Likewise, one may also wonder if an effective ERM process may interfere with an investment manager’s ability to generate returns, but we recall that an investment fund board is responsible for “overseeing” the operations of the investment fund. To put it differently, the board is not charged with the responsibility of “managing” the portfolio or its risk for the investment fund. Instead, an ERM process is expected to ensure that the rules and procedures of the investment manager for portfolio risk management be followed judiciously. It is also conceivable that a systematic review of the investment manager’s process through the lens of ERM will result in enhancing the daily operations of portfolio management. Thus, ERM is intended to create value for the fund, and not to destroy value in any way.
Admittedly, effective risk-based governance does not happen overnight. In this sense, there may be additional burdens placed on parties involved in the administration of an investment fund until the ERM process takes hold in managing and overseeing the investment fund and the investment fund board will need to orchestrate the efforts of these parties. However, once the process is established, the benefits should outweigh any additional administrative burdens.
One may ask then, if applying an ERM framework constitutes a sufficient condition to meet a fund director’s responsibility. An ERM framework provides guiding principles so that an investment fund director can perform his/her duties in a systematic and conscientious fashion. Although there are 9 sections in The Statement of Guidance mentioned earlier, only in the last and very brief section does the guidance address risk management. Other sections, in addition to the statement of objectives and application, deal with responsibilities of oversight functions, conflict of interest, governing body meetings, operational duties, documentation, and relations with the Authority. On the surface then, it may appear that risk management only constitutes a small part of an investment fund director’s responsibilities as stipulated by CIMA. However, the duties addressed in all of these sections are important components of a typical ERM process. This means that applying an ERM framework and diligently implementing the framework certainly covers all the fundamental responsibilities that are expected of investment fund directors by CIMA. As such, in order to fully comply with CIMA’s guidance, it is important to seek investment fund directors who can work with you in this process.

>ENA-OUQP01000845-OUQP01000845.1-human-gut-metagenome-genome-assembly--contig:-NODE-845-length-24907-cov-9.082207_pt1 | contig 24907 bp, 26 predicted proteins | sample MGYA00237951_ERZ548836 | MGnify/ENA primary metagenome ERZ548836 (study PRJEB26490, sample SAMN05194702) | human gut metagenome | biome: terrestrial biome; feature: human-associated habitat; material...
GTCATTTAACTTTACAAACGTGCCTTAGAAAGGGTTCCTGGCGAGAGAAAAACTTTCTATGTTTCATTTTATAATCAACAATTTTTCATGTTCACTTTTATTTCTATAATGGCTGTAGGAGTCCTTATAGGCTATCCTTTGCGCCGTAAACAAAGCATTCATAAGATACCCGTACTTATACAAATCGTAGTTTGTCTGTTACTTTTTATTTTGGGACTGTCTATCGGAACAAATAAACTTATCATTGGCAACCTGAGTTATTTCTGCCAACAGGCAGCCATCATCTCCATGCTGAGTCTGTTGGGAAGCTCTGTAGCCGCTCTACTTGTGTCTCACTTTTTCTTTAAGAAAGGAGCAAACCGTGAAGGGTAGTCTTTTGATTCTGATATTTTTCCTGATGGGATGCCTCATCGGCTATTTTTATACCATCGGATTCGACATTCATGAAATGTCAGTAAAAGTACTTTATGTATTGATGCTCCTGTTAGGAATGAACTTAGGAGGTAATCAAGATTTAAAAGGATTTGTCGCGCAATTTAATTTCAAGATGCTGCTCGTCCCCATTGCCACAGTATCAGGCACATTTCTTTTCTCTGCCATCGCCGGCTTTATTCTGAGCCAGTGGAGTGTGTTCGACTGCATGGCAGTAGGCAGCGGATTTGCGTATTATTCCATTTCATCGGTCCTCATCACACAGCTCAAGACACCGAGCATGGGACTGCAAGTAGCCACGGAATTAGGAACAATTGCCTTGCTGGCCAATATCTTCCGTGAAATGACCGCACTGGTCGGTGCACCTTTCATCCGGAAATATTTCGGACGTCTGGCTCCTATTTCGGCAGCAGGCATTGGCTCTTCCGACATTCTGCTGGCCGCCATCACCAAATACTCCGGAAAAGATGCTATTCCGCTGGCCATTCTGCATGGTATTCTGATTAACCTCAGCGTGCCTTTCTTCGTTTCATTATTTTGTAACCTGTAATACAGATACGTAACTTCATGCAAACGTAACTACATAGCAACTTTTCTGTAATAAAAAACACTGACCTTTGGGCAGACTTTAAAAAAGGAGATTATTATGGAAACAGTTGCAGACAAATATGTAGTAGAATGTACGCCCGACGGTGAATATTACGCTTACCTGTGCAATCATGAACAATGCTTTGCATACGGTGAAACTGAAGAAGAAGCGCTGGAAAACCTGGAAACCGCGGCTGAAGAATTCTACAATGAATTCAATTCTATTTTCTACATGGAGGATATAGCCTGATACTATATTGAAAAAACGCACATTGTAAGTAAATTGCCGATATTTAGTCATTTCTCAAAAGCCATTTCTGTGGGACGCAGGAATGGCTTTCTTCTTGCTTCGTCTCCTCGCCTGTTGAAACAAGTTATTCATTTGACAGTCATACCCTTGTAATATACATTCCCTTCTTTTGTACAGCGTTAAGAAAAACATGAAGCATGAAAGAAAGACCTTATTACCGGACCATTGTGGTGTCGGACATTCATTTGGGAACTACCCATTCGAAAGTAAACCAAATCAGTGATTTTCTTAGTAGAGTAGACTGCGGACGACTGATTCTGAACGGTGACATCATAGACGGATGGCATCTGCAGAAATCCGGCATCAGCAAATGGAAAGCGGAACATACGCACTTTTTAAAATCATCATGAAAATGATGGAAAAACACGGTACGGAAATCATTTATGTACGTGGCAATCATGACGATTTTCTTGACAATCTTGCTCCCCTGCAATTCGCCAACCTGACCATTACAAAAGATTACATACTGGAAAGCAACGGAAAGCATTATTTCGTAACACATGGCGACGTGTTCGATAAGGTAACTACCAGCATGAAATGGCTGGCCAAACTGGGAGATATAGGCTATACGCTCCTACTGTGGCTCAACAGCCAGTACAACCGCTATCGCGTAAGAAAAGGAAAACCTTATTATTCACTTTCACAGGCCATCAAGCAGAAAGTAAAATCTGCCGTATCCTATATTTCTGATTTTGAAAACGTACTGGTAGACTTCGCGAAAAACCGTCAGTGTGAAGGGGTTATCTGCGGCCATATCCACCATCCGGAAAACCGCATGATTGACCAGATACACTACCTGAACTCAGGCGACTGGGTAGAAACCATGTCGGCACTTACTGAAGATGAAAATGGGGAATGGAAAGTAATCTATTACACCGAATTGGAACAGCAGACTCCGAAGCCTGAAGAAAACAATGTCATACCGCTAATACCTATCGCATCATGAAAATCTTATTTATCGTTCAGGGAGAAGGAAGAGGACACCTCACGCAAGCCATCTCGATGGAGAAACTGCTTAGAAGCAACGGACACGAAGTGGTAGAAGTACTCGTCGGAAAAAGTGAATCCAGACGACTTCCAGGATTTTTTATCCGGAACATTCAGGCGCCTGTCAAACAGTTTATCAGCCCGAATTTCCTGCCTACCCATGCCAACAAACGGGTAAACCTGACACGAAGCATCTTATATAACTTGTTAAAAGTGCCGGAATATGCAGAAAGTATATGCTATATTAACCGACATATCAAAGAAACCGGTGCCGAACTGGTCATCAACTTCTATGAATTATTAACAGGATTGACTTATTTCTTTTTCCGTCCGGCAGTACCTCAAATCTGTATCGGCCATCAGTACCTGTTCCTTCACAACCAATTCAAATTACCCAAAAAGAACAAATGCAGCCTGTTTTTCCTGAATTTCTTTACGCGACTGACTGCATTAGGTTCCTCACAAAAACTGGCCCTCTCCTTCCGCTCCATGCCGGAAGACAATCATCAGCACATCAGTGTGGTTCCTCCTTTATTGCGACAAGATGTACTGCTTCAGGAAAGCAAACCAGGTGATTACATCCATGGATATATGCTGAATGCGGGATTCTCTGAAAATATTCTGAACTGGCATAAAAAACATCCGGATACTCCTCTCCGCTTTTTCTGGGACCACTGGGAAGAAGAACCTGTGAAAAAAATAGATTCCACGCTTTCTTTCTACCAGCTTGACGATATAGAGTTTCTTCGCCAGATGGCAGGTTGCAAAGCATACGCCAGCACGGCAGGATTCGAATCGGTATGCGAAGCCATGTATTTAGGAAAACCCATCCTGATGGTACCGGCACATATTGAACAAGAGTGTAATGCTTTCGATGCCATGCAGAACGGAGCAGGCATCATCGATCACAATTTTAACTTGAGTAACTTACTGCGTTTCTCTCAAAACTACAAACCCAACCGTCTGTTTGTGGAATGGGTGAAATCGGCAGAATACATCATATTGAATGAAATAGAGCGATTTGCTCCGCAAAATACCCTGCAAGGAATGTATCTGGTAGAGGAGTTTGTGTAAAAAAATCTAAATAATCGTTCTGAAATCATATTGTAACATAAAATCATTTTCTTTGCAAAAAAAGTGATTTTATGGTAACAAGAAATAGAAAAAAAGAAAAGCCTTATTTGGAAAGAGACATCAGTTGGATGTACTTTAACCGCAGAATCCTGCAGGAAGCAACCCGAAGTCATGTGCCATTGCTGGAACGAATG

Investment fund directors should seek to protect the interests of investors in a way consistent with the goal of the ERM process for the fund. While the ultimate beneficiaries of an ERM framework are the investors, the service providers also gain from the value maximization through ERM.
In “effecting” an enterprise’s ERM process, board members need to foster a risk aware culture throughout an enterprise. Likewise, investment fund directors must exercise leadership in fostering a riskaware culture for a fund. Assuming that the required conditions described earlier are met, applying and implementing an ERM framework will go demonstrably beyond the fundamental responsibilities of an investment fund director and doing so will also contribute to maximizing shareholder values, in other words, the fund’s net asset value. For these reasons, the appointment of an independent fund director who is well versed in risk-based governance is the key factor to successful implementation of an ERM framework. To put it differently, a fund can be viewed as an enterprise, and applying an ERM framework is the surest way to lead to satisfied stakeholders for an investment fund.
A version of this article first appeared in Cayman Funds Magazine 2017 and will appear in the Alternative Investment Analyst Review in Summer 2017.